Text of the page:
Re: [asa] another physics question-information

From: <mlucid@aol.com>
Date: Tue Oct 30 2007 - 20:02:41 EDT

Dave siid:
> "This holds even though there is no more information in
> a thousand copies of a document than in one."

Which begs the question of what constitutes a copy and
can info be precisely copied? If we artificially assign
a constraint to the info, like only what's printed on a
page, then a photocopy of the info adds nothing. But
when we include all info that may be useful to humans we
find the whole field of forensics is included in the info.

We find lately that even identical genomes have an
epigenetic layer that can and routinely do conditionally
suppress parts of the DNA from one twin to the next as
well as across the entire lifespan of the same genome.

What role does the potentially infinite divisibility
of matter play in information. We think of two electrons
as identical. Something tells me that one day we will
discover that no two things are structurally identical.

-Mike (Friend of ASA)

 

-----Original Message-----
From: D. F. Siemens, Jr. <dfsiemensjr@juno.com>
To: randyisaac@comcast.net
Cc: asa@calvin.edu
Sent: Tue, 30 Oct 2007 6:36 pm
Subject: Re: [asa] another physics question-information

There is another problem with the conservation of information, or perhaps
a different way to understand a point you make. If a genome is exactly
duplicated, whether in a second cell or second organism, there is no
increase in the amount of information. This holds also when, by
duplication within a cell, a trimer or tetramer results. But the latter
allows a mutation in one part of the genome that increases the amount of
information. There is more information even though the result has no
phenotypic effect. This holds even though there is no more information in
a thousand copies of a document than in one.
t'other Dave (ASA)

On Tue, 30 Oct 2007 18:27:55 -0400 "Randy Isaac" <randyisaac@comcast.net>
writes:
> Dave,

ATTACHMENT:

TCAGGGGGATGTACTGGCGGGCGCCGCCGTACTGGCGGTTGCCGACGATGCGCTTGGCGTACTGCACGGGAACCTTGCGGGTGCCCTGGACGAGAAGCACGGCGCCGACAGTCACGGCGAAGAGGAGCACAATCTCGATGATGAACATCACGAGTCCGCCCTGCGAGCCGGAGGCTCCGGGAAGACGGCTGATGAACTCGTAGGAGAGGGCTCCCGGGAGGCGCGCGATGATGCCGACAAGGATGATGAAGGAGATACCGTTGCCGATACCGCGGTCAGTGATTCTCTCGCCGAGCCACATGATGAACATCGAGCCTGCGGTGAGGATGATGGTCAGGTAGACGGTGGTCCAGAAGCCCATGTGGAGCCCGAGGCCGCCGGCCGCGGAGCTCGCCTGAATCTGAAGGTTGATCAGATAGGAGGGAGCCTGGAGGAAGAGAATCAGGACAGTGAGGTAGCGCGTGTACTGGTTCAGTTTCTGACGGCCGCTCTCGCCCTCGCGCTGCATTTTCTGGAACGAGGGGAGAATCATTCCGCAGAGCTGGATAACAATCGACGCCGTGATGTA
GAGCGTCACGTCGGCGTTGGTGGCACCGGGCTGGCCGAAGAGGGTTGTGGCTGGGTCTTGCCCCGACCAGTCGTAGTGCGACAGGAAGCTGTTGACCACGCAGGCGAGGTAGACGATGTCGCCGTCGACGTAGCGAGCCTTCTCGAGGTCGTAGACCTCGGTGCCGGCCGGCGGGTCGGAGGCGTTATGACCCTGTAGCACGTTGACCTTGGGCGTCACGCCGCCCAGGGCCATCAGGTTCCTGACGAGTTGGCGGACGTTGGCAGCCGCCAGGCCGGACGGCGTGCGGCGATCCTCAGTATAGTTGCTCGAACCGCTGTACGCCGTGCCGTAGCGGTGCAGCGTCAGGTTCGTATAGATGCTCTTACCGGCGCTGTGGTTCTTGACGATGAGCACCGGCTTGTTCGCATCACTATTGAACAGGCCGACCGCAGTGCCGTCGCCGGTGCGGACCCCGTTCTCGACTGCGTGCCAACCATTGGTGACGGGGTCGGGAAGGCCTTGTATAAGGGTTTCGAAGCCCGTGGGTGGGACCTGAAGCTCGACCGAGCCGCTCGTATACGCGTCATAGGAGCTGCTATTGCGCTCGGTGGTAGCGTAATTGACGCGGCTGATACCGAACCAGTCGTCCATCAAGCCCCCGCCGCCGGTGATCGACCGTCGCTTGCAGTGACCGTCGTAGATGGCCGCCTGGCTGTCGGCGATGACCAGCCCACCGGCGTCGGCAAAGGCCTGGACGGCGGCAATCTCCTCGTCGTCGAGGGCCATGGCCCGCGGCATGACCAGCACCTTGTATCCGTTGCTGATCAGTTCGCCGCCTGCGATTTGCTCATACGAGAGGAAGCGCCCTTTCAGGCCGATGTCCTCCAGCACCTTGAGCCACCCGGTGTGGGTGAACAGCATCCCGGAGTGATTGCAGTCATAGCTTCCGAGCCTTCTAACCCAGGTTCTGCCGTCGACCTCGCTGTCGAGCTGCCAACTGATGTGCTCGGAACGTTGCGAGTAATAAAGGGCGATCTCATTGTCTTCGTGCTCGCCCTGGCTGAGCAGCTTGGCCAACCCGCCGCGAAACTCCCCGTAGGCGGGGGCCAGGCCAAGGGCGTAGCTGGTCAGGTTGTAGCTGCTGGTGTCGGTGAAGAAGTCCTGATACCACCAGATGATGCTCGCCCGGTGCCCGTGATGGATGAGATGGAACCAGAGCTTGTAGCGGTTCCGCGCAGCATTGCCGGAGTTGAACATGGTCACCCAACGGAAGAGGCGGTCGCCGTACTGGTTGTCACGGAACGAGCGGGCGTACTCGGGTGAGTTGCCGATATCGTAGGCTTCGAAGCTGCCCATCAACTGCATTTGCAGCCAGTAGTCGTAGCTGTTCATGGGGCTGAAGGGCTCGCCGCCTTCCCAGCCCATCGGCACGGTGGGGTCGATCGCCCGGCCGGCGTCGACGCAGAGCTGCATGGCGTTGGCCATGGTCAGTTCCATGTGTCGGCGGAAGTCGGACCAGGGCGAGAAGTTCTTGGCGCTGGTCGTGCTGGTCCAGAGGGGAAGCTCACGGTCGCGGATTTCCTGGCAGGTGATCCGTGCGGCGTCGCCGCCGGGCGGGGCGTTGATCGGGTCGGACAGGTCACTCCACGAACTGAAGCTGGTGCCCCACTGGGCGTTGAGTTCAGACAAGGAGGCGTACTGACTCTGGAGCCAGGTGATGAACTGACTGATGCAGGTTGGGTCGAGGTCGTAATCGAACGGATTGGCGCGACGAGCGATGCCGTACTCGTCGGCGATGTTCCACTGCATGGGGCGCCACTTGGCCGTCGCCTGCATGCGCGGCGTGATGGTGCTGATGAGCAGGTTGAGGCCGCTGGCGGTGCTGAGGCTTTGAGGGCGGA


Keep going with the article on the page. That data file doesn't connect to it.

> As is often the case, this topic gets a little clearer if we
> define some
> terms and concepts. The term "information" is used in many different
> ways.
> We usually think of loss of information as the inability to
> ascertain the
> meaning of an intended communication. If static drowns out a
> telephone
> conversation, we think we lost the information. But the concept of
> conservation of information doesn't work quite that way. Information
> may get
> scrambled and unintelligible but it isn't lost. It's just converted
> into a
> form which we can't decipher. The concern that Hawking had over the
> years
> was the absolute loss of information, not just the scrambling that
> makes it
> hard to decode. That debate isn't over yet and for those of you
> interested
> in this topic, here are a couple of articles with a little more
> clarity.
>
> http://arxiv.org/html/physics/0408033
> http://arxiv.org/pdf/gr-qc/0108010
>
> Note also that in this context "information" is not the
> communication of
> a sentient being. Rather, entropy is the measurement of the
> information
> content. The two types of information are not necessarily totally
> independent of each other but the concepts are quite different.
>
> Relating this to DNA, there simply is no way that the
> conservation of
> information principle has anything to do with constraining the
> possible
> changes of DNA code. For one thing, energy is expended in the
> process of
> cell replication so it doesn't violate the second law of
> thermodynamics,
> which is essentially the same thing in this context. The entropy or
>
> information content of cellular DNA can increase or decrease without
> any
> violation of a conservation law.
>
> Randy
>

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Received on Tue Oct 30 20:03:47 2007

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